Toponymy[edit]

The name of the commune Alloue is said to come from the Gallic word alauda meaning lark.[dubious ]

The hamlet of Beaumont comes from the French beau mont which means "beautiful hill".

Les Essarts was designated in the Middle Ages to be cleared of forest.

The hamlet of Fontbeau may take its name from the Latin fons or fontis meaning "source" and bellus meaning "handsome". It can therefore mean "beautiful spring" but it is more likely from the Occitan font bou (fons bovis in Latin) to the French fontaine de boeuf (fountain of beef).

For the hamlet of Masmayoux the origin is from the Latin major meaning "bigger" and mansus which had become mas by the Middle Ages and which designated an agricultural field. It can therefore lead to the meaning "large farm".

Les Repaires comes from the old French repair meaning house or fortified castle.[11]

History[edit]

Tools, particularly polished axes, and a tumulus have been found in Caillauds which attests to the antiquity of occupation of the area.

The old silver-lead mine in the commune has been worked since the Gallic era.

A Roman road passed by Alloue and its remains are visible at a place called les Repaires[12]

Alloue formed part of the province of Poitou as with most towns west of Confolentais and the Occitan language Limousin dialect was widely spoken under the Ancien Régime.

In 783 the name Alloue was mentioned when Roger, Count of Limoges gave land at Alloue for the creation of the Charroux Abbey. On 23 April 1121, Guillaume I, Bishop of Poitiers, donated the Alloue Church to the Abbey of Charroux. This Benedictine priory which had prior rights of low, medium and high justice was plundered in 1356 and then restored. In the 16th century the priory had four occupants and the prior. From a survey in 1547, the Priory of Alloue had twenty houses in the village and about 125 tenements in the parish and neighbouring parishes. On a 1740 plan they were shown next to the church with farm buildings and gardens. The priory closed in 1781. It was sold as national property during the Revolution.

There were four fiefs and castles on the territory:

The Fief of Geuche was mentioned in 1396, when it belonged to Perrenot La Lande. In the 17th century it was the property of the Gracieux family and was sold as national property during the Revolution.

The manoir de l'Age for which in 1399 Guy de l'Aage Landri, squire, made an admission to Aimar, the Abbot of Charroux that his "accommodation of l'Age de Volude in Alloue" . The word volude means a small valley and the word age a fortified enclosure. The Manoir de l'Age was successively occupied by the families Green de Marsault, L'Aage, and Verdilhac.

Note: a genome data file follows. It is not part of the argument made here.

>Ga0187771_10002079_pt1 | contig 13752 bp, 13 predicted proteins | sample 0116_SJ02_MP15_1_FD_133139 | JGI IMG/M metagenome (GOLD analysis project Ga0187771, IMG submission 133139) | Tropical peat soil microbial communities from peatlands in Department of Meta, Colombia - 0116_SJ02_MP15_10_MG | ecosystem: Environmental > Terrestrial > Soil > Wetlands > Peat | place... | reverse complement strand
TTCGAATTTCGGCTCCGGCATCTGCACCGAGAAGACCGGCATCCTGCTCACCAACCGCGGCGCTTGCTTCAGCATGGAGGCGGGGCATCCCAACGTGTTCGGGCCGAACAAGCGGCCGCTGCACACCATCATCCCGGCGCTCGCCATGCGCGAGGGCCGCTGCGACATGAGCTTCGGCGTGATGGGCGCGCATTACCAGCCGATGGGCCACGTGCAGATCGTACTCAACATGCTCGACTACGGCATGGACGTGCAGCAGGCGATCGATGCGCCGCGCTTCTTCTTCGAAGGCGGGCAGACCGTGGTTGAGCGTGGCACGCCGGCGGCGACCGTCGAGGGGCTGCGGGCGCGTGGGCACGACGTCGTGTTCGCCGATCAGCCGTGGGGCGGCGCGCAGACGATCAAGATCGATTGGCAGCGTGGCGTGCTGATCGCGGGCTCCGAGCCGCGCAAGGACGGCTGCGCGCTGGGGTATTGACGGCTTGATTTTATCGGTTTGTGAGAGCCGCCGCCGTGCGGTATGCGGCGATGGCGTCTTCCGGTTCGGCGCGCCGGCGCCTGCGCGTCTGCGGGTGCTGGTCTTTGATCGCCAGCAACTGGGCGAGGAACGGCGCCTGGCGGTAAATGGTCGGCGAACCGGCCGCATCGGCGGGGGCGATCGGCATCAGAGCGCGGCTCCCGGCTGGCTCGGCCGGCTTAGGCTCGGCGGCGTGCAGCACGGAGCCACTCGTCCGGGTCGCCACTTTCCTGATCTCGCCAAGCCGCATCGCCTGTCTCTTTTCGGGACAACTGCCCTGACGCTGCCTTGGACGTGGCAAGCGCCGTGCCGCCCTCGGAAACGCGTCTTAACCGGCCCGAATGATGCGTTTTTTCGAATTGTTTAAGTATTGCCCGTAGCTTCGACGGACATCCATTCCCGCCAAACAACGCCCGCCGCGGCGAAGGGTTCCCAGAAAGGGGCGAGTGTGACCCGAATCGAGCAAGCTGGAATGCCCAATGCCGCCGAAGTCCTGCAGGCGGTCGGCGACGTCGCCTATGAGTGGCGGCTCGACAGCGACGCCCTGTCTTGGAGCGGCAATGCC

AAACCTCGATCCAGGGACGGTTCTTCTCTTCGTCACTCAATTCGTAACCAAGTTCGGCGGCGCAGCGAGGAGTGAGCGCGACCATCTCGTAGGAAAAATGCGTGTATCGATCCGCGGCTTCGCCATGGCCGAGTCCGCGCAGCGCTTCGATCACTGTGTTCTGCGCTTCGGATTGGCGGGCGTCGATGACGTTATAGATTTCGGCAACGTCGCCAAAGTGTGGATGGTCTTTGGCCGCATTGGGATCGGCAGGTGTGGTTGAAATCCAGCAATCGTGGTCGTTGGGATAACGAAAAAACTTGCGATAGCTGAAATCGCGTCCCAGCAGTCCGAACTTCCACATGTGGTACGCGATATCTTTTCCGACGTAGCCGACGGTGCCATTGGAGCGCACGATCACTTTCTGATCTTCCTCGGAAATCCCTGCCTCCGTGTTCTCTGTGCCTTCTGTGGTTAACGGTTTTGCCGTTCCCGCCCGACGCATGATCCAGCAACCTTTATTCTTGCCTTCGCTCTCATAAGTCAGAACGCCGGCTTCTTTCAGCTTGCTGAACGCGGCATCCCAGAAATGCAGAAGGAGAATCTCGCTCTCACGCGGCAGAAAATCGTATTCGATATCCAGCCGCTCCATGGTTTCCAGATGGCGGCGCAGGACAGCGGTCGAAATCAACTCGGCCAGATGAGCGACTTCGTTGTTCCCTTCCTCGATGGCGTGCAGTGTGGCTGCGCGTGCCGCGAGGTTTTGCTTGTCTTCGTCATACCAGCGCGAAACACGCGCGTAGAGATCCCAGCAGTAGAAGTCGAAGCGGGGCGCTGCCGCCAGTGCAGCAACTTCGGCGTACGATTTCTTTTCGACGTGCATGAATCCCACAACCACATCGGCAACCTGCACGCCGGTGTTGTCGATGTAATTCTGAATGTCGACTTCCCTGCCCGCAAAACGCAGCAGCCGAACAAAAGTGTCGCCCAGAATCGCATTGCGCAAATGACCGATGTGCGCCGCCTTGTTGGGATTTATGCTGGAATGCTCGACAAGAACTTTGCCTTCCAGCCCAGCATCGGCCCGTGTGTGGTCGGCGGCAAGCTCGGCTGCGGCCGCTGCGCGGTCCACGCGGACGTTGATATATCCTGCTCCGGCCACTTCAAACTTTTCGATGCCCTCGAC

The Castle of Massignac in the 15th century belonged to the Tizon family then in the 16th century to the Barbarin family, passing to the Regnaud family, and finally by marriage to the Guiot family before being sold as national property during the Revolution.

A mill that existed in the north was destroyed.

The lordship of La Vergne had the rank of Châtelainie.

Heraldry[edit]

Arms of Alloue
Blazon:

Sable, two chevrons Or in chief two lozenges azure bordure in Or.



Administration[edit]

Town Hall at Alloue

When the town was founded in 1793 it was named Allouë and it was the capital of the canton. In 1801, still with the same name, it belonged to the canton of Champagne-Mouton and it was only later that it became Alloue.

List of Successive Mayors of Alloue[13]

From To Name Party Position
Roger Brunet
1995 2001 Lucien Simonneau
2001 2008 Raymond Beaussand
2008 2014 Nathalie Vignaud-Landrevie SE Secretary of Insurance Agency
2014 2020 Jean-Jacques Catrain

(Not all data is known)

Demography[edit]

In 2009 the commune had 527 inhabitants. The evolution of the number of inhabitants is known through the population censuses conducted in the town since 1793. From the 21st century, a census of municipalities with fewer than 10,000 inhabitants is held every five years, unlike larger towns that have a sample survey every year.[Note 1]

Population Change (See database)
1793 1800 1806 1821 1831 1836 1841 1846 1851
1,720 1,560 1,347 1,616 1,659 - 1,647 1,715 1,688
1856 1861 1866 1872 1876 1881 1886 1891 1896
1,601 1,587 1,609 1,512 1,586 1,547 1,612 1,458 1,410
1901 1906 1911 1921 1926 1931 1936 1946 1954
1,411 1,399 1,332 1,196 1,233 1,133 1,093 1,054 1,003
1962 1968 1975 1982 1990 1999 2006 2007 2009
923 818 758 649 599 528 505 512 527

Sources : Ldh/EHESS/Cassini until 1962, INSEE database from 1968 (population without double counting and municipal population from 2006)


Population of Alloue

Distribution of Age Groups[edit]

Percentage Distribution of Age Groups in Alloue and Charente Department in 2007

Alloue Alloue Charente Charente
Age Range Men Women Men Women
0 to 14 Years 8.3 11.1 17.1 15.4
15 to 29 Years 17.7 12.3 16.7 14.7
30 to 44 Years 14.7 16.1 20.0 19.2
45 to 59 Years 24.1 19.2 22.3 21.5
60 to 74 Years 23.3 23.4 15.2 15.8
75 to 89 Years 11.7 17.6 8.2 11.8
90 Years+ 0.4 0.4 0.5 1.6

Sources:

With 1720 people at its inception, the commune has been the victim of a slow erosion that accelerated during the 20th century and has lost 70% of its population in two centuries.